30-plus former and current staffers at top Hollywood agency speak out in L.A. Times exposé
Hollywood talent agency ICM Partners was the subject of a blistering L.A. Times exposé on Wednesday in which 30 former and current employees detailed accusations of sexual harassment and workplace misconduct particularly against female employees and people of color.
According to the individuals who spoke to the Times, ICM has tolerated what one former assistant called an “insane” environment in which some employees were harassed, bullied or subjected to other inappropriate behavior.
Some incidents involving top agents and managers have led to disciplinary action, compensation packages and nondisclosure agreements, the Times reported.
In one reported case, a female finance executive from outside ICM accused agency partner Steve Alexander of exposing himself to her in a car in 2016; Alexander, who was placed on leave, has denied the accusation. In another incident, a female actress client said agent Kevin Hussey made unwanted advances to her in a hotel lobby in 2017. According to the Times, Hussey apologized to the actress — who was reassigned to female agents.
Representatives for ICM did not immediately return a request for comment, though a rep did tell the Times that ICM “does not tolerate harassment, bullying or other inappropriate conduct. HR investigates all reports received and addresses each with appropriate disciplinary measures up to and including dismissal.”
In addition to sexual misconduct, the Times story detailed accusations of a culture of abusive behavior by top agents and executives toward junior staffers, particularly women. According to the Times, partner Carter Cohn was reprimanded after loudly berating a female partner so intensely that she cried in the restroom.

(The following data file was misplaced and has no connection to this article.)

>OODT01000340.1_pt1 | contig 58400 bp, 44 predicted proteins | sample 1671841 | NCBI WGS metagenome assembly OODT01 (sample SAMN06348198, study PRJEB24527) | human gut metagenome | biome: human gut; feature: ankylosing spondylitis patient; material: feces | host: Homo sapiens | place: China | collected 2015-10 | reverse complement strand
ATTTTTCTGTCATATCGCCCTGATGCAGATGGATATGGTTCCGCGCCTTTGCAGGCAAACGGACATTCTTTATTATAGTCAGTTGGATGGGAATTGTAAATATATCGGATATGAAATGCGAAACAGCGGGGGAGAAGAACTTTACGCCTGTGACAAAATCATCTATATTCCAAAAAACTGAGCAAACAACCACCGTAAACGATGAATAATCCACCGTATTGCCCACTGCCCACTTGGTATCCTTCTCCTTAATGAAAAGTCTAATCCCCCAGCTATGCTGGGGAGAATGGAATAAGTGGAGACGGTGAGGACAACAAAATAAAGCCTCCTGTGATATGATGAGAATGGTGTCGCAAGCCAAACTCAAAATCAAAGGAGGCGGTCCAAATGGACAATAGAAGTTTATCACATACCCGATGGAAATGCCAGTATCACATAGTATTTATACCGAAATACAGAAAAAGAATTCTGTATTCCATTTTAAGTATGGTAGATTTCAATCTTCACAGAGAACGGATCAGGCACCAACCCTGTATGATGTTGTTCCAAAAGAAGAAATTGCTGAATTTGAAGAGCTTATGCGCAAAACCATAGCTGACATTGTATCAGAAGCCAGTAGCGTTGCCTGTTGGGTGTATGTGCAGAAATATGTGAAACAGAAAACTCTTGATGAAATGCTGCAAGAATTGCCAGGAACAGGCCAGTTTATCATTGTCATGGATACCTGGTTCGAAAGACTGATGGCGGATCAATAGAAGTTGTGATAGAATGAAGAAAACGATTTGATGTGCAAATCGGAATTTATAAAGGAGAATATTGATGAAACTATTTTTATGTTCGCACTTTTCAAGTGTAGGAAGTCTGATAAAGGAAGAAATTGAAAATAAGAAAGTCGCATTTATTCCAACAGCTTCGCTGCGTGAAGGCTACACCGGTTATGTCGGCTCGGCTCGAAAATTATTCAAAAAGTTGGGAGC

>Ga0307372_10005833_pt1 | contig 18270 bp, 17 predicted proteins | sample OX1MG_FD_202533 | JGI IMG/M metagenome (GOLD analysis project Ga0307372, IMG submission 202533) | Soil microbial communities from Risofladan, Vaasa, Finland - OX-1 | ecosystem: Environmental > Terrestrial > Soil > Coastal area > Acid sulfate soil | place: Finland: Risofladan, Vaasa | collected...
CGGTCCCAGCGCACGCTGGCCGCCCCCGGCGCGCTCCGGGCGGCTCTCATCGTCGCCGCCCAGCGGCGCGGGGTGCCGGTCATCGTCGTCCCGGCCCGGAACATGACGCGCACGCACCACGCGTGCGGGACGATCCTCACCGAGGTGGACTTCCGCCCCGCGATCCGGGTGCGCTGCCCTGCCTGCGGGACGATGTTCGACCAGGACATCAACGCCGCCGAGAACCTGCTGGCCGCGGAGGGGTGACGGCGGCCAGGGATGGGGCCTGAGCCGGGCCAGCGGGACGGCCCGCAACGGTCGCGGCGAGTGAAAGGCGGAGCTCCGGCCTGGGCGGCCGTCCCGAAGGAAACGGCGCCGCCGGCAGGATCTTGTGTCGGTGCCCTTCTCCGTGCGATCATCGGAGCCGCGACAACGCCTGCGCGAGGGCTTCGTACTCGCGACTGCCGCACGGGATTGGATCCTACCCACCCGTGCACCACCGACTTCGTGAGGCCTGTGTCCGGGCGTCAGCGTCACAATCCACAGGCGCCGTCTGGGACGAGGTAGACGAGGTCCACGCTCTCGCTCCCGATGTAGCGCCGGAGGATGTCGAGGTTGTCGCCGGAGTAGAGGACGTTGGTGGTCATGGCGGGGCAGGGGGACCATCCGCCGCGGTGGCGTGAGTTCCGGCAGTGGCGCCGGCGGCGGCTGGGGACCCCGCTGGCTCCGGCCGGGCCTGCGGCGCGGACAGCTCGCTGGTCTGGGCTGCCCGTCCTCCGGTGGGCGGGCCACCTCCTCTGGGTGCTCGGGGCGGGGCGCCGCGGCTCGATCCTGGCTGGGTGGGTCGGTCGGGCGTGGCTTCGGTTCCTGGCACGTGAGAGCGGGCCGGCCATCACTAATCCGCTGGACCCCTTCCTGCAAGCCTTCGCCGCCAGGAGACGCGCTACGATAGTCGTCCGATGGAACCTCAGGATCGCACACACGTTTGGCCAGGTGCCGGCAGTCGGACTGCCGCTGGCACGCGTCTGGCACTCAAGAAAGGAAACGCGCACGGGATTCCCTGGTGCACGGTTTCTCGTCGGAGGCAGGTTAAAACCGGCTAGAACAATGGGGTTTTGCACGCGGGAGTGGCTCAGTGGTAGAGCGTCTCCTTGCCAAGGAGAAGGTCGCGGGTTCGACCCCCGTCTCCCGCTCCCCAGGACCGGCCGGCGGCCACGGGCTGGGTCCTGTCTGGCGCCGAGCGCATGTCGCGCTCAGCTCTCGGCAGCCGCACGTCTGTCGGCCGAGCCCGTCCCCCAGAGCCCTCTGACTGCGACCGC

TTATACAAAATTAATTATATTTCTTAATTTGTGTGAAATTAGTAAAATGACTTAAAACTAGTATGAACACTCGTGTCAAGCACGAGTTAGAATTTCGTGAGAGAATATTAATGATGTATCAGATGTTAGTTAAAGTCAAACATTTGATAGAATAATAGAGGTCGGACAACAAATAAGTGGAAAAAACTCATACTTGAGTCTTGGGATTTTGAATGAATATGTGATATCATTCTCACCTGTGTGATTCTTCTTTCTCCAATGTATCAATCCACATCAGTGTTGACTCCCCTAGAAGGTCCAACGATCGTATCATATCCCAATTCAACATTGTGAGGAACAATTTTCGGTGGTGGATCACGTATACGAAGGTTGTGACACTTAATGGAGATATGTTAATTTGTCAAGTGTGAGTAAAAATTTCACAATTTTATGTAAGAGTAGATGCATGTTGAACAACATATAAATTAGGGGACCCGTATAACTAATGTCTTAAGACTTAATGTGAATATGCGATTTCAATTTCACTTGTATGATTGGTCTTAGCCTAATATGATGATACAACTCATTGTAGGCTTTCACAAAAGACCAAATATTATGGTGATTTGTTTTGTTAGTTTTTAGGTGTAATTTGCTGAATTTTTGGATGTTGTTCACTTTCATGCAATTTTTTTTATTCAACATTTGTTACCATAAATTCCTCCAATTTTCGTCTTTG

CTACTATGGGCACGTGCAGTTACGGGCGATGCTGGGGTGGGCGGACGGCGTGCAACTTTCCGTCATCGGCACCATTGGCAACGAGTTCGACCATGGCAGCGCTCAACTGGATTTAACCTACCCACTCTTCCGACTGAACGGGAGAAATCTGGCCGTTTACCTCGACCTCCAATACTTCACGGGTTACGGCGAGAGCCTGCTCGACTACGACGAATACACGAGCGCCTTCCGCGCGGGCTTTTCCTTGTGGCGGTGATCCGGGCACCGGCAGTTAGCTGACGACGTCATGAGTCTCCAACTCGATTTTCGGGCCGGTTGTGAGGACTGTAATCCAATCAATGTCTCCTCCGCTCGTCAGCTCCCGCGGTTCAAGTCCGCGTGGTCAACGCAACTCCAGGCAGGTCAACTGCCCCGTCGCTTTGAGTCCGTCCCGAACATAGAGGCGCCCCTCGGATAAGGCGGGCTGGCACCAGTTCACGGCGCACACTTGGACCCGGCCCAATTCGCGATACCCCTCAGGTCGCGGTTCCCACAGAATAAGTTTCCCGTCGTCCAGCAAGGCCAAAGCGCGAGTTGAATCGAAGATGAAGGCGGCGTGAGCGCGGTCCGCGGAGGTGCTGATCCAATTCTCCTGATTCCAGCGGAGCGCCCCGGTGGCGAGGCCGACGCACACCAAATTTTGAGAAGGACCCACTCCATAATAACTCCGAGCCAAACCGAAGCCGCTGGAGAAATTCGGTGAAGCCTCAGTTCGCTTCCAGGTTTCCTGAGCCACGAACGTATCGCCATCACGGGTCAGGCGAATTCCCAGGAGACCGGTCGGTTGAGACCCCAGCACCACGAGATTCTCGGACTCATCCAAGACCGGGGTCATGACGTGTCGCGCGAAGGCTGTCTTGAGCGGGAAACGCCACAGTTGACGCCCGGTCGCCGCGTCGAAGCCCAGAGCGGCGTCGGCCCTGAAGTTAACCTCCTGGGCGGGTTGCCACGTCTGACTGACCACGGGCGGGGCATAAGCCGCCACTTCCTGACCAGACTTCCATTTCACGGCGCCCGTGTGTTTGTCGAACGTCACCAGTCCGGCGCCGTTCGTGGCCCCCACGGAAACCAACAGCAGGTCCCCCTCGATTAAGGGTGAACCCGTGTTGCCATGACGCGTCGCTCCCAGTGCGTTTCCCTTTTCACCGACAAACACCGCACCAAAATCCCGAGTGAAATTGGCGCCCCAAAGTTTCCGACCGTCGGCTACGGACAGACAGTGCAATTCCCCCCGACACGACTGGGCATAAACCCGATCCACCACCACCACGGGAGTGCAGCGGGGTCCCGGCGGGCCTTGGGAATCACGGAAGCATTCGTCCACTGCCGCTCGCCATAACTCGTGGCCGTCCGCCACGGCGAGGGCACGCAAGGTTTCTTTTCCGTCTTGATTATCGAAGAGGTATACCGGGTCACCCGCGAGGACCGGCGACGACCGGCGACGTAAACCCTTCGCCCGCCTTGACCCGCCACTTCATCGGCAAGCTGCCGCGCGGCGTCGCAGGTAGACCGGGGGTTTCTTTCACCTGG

In addition, the paper detailed HR complaints involving disrespectful and derogatory comments made by SVP of corporate communications Brad Turell and music agent Mitch Blackman.
“This is not who I am, but if anyone feels that I was disrespectful or derogatory at any time, I sincerely apologize,” Turell said in a statement to the Times. According to the paper, Blackman received disciplinary action following the HR complaint involving his behavior.
According to the Times, ICM also raised hackles after human resources execs asked Black support staffers to pose as more-senior agent-trainees in a 2019 video shoot in an apparent attempt to boost an appearance of diversity that did not match reality.
In a statement after the Times piece was published, ICM responded with this statement: “Neither we nor our company are perfect; no one is. But in a challenging, competitive, and labor-intensive industry that demands much of its participants, we feel privileged to enjoy a safe and encouraging environment, fair and abundant opportunities, and the respect and support of all colleagues of all genders. With them, we continue to be engaged in a concerted effort towards a better and more equitable culture that will have broad, deep and longstanding effects on our peers and, most importantly, our clients.”